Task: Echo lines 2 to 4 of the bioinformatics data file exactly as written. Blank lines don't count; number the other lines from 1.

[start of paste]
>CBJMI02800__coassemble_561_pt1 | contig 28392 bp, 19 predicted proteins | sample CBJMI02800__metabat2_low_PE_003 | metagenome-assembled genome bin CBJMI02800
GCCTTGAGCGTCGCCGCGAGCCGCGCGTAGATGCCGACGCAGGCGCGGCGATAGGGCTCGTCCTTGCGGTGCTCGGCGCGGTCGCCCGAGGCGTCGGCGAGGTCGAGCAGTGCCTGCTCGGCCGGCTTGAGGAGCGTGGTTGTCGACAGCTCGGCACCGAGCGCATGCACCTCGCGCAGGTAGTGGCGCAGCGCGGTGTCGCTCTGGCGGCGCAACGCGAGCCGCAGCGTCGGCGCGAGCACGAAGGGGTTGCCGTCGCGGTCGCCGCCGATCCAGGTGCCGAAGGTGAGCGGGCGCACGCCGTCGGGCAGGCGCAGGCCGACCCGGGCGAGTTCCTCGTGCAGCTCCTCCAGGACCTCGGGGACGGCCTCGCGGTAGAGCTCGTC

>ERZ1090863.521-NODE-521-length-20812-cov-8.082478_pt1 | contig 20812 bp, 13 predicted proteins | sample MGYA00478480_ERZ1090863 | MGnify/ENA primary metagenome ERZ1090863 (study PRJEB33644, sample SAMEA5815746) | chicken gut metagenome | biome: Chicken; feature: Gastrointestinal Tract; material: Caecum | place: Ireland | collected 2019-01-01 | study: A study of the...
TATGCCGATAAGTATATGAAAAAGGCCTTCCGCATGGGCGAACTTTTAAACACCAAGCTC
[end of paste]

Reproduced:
GCCTTGAGCGTCGCCGCGAGCCGCGCGTAGATGCCGACGCAGGCGCGGCGATAGGGCTCGTCCTTGCGGTGCTCGGCGCGGTCGCCCGAGGCGTCGGCGAGGTCGAGCAGTGCCTGCTCGGCCGGCTTGAGGAGCGTGGTTGTCGACAGCTCGGCACCGAGCGCATGCACCTCGCGCAGGTAGTGGCGCAGCGCGGTGTCGCTCTGGCGGCGCAACGCGAGCCGCAGCGTCGGCGCGAGCACGAAGGGGTTGCCGTCGCGGTCGCCGCCGATCCAGGTGCCGAAGGTGAGCGGGCGCACGCCGTCGGGCAGGCGCAGGCCGACCCGGGCGAGTTCCTCGTGCAGCTCCTCCAGGACCTCGGGGACGGCCTCGCGGTAGAGCTCGTC

>ERZ1090863.521-NODE-521-length-20812-cov-8.082478_pt1 | contig 20812 bp, 13 predicted proteins | sample MGYA00478480_ERZ1090863 | MGnify/ENA primary metagenome ERZ1090863 (study PRJEB33644, sample SAMEA5815746) | chicken gut metagenome | biome: Chicken; feature: Gastrointestinal Tract; material: Caecum | place: Ireland | collected 2019-01-01 | study: A study of the...
TATGCCGATAAGTATATGAAAAAGGCCTTCCGCATGGGCGAACTTTTAAACACCAAGCTC